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English Church Architecture.


WORTHAM, St. Mary  (TM 085 788),


(Bedrock:  Upper Cretaceous, Upper Chalk.)


One of 181 churches in England with round towers, of which all but five are in Cambridgeshire (with 2), Essex (with 6), Norfolk (with 126) or Suffolk (with 42).



Round church towers were almost invariably assumed by Pevsner to have a Saxon or Norman origin.  That is not necessarily the case, and the form is a function of geology rather than age, for the lack of the ready availability of good building stone to serve as quoins made this a cheap design option by avoiding the expense in the pre-railway age of bringing, usually by horse and cart or at best along the rivers by boat, heavy, bulk materials from afar.  The definitive book on this subject is, and is long likely to remain, the late Stephen Hart's The Round Church Towers of England  (Ipswich, Lucas Books, 2003), to which the notes on these buildings are inevitably, to a greater or lesser degree, indebted.


This building presents a strange spectacle for it preserves the stump of what was formerly the largest round tower in England, now open to the sky, and surmounted today by a little weatherboarded bell-turret covered with an ogee dome, resting partly on the tower's eastern rim and partly on the extreme western end of the nave roof.  The tower collapsed in 1789 and is now scarcely higher than the nave ridge but sufficient features remain to witness its Norman origins, most notably two blocked, round-headed east windows, visible through the huge open space from the west (as shown left).  The tower is 29 feet (8.8 metres) in diameter and was reputedly once 62 feet (18.9 metres) high.


The rest of the church is Perpendicular  externally and takes us to another group of - this time wholly Suffolk - churches with which this web-site is concerned, namely those that can probably be ascribed to the 'Master of Stowlangtoft', discussed at greater length on the page for that village.  It consists of a chancel, an aisled nave and a S. porch, from which the best work is clearly the nave clerestory (seen at the top of the page), composed of six two-light, four-centred windows on each side, with drop tracery, bricks tumbled-in around the arches, and flint flushwork between, forming a frieze just below the springing level and featuring motifs in squares, including various geometrical patterns, the sacred monogram “IHS”, and a crowned “M” for Mary.  However, the most pertinent features for present purposes are the seven aisle windows and two easternmost windows in the chancel (one on either side), of the type to be seen at a number of Suffolk churches and at Stowangtoft in particular.  (See the example in the nave S. wall, illustrated above right.)   These have lights linked by small subarcuations beneath the supermllioned tracery, that are sufficiently distinctive to suggest they may be the work of the same mason, in which case they may be dateable by association with St. Nicholas's, Stowlangtoft, which was erected c. 1390.   (Note: the westernmost window on either side of the chancel adopts a similar but not identical  pattern which are not relevant to this discussion.)  Inside the church, the three-bay arcades comprise double-flat-chamfered arches springing from octagonal piers (see the N. arcade, left).   However, the important features to notice here are the outer flat chamfers at the sides of the semi-octagonal responds at either end of the arcade and on either side of the chancel arch, which terminate at the top in a little incised trefoiled arch-heads, in what proves to be another diagnostic design element of this related group of churches.  (See the photograph of the chancel arch S. respond, below, viewed from the nave.)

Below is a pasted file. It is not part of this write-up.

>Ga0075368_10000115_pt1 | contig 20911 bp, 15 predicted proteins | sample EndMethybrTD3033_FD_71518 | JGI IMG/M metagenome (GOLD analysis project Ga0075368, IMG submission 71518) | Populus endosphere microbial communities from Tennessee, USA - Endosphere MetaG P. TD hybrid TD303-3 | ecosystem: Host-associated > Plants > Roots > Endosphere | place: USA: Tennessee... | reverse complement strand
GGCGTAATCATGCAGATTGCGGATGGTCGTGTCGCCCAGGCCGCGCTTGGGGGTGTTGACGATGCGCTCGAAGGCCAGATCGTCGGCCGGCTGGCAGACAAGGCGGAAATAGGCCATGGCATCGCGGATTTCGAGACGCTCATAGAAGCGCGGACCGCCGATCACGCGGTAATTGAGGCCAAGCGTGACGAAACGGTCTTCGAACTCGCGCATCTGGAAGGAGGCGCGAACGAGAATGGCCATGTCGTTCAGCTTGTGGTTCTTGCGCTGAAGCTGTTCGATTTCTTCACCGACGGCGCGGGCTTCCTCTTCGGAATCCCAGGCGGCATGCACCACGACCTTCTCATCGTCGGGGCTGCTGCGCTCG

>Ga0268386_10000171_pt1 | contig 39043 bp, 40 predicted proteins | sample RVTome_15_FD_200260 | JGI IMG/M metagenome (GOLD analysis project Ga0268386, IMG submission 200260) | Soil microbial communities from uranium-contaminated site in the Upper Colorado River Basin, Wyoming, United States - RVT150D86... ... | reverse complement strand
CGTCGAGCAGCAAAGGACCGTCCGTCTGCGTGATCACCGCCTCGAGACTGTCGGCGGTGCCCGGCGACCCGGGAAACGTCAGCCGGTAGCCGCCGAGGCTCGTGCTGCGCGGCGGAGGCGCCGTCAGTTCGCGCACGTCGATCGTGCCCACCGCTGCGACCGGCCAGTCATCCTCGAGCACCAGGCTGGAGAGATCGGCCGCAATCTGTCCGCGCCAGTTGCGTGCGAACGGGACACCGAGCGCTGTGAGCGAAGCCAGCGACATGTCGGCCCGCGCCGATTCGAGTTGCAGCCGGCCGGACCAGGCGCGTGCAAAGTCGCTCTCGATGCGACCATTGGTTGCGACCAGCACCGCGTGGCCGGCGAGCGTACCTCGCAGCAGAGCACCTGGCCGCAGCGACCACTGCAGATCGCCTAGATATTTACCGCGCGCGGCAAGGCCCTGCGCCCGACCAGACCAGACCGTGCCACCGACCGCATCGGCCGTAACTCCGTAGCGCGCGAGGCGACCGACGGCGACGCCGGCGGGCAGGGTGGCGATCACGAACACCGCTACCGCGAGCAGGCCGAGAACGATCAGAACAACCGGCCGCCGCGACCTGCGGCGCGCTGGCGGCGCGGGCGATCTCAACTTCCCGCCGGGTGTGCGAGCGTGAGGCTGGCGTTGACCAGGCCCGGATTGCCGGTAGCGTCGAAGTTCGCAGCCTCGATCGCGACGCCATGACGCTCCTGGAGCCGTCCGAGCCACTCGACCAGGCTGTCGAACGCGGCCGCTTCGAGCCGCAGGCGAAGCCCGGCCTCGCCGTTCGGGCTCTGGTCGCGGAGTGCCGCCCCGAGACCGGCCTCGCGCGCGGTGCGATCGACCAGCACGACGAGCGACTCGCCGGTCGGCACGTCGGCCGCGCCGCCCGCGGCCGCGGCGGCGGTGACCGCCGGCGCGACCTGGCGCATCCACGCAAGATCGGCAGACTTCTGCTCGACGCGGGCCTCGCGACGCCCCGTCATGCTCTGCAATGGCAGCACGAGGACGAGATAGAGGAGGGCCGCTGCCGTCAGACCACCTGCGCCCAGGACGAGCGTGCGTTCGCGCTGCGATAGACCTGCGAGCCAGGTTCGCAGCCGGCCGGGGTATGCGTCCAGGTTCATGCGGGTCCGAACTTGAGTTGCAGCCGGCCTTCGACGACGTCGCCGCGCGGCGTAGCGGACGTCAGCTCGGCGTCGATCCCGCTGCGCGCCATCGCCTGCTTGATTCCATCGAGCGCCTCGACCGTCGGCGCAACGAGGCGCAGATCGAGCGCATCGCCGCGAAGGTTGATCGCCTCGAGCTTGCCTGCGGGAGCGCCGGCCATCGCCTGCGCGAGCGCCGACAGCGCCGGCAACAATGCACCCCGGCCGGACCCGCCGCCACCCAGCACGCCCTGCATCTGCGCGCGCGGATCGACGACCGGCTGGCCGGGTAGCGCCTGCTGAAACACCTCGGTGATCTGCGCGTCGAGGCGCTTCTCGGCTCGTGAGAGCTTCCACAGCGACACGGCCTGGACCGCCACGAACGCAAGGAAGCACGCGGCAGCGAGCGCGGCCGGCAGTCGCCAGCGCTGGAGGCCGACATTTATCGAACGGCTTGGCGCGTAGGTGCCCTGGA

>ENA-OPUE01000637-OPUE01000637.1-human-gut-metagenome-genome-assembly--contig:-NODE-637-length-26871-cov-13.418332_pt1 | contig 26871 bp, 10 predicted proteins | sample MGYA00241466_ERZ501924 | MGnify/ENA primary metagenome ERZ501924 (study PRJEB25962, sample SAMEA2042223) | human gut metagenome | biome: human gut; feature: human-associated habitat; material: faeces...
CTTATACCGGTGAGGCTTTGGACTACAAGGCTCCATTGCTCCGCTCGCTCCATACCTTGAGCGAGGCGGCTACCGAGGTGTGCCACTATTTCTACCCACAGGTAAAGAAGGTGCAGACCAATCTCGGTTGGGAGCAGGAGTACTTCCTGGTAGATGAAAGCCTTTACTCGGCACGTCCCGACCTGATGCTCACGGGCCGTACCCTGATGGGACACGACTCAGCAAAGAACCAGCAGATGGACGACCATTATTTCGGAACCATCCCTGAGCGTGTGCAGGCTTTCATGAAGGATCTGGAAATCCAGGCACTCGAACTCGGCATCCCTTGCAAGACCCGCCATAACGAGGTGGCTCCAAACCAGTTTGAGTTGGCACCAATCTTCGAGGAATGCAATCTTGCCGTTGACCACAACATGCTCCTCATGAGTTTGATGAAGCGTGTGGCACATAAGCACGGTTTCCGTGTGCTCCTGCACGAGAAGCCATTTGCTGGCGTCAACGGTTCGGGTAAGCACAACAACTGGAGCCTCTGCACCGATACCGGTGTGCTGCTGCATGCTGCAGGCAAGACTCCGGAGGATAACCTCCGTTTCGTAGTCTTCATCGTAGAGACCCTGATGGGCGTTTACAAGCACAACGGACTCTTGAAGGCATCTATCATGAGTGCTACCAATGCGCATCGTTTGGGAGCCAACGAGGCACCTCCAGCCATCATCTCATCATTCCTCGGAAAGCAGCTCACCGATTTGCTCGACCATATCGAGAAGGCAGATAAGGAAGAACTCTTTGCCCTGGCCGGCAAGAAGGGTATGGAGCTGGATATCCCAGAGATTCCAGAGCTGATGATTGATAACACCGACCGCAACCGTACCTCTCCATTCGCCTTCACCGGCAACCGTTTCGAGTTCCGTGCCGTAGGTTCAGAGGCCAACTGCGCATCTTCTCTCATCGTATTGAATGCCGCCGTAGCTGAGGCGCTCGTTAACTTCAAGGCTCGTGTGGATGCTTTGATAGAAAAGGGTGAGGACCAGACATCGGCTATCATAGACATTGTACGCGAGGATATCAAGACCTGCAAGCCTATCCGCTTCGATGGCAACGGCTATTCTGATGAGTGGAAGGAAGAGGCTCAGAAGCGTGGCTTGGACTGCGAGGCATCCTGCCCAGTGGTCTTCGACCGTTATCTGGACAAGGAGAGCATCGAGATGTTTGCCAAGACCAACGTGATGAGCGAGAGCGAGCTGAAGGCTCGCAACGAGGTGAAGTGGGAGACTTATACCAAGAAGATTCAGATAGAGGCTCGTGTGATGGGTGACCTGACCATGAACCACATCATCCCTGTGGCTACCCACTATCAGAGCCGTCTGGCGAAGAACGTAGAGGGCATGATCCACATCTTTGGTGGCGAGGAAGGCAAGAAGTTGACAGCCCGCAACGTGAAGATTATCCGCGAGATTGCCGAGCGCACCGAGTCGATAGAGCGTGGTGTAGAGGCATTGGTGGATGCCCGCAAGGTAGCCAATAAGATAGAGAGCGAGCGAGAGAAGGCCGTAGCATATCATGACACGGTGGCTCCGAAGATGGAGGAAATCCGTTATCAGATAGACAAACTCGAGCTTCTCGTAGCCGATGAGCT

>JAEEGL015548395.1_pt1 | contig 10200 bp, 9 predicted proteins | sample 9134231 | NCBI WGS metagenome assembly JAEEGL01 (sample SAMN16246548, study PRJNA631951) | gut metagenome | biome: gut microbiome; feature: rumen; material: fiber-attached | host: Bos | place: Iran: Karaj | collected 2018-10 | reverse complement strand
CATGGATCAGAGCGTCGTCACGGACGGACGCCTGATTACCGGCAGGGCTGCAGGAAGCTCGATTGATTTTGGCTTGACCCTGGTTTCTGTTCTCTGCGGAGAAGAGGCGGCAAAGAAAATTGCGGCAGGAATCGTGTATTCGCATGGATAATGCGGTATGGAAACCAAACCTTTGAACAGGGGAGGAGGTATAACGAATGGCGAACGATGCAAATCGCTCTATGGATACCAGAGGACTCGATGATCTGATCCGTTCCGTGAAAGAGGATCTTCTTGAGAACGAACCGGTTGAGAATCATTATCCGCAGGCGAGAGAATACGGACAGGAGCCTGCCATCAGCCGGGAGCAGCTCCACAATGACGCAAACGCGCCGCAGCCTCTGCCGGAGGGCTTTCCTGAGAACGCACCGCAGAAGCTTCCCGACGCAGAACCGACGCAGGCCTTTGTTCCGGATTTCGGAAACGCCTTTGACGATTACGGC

[Other churches with round towers featured on this web-site are Bartlow and Snailwell in Cambridgeshire, Quidenham, Roydon, Rushall, Shimpling and Thorpe Abbotts in Norfolk, and Aldham, Brome, Hengrave, Higham, Little Bradley, Little Saxham, Rickinghall Inferior, Risby, Stuston, Theberton and Wissett in Suffolk.]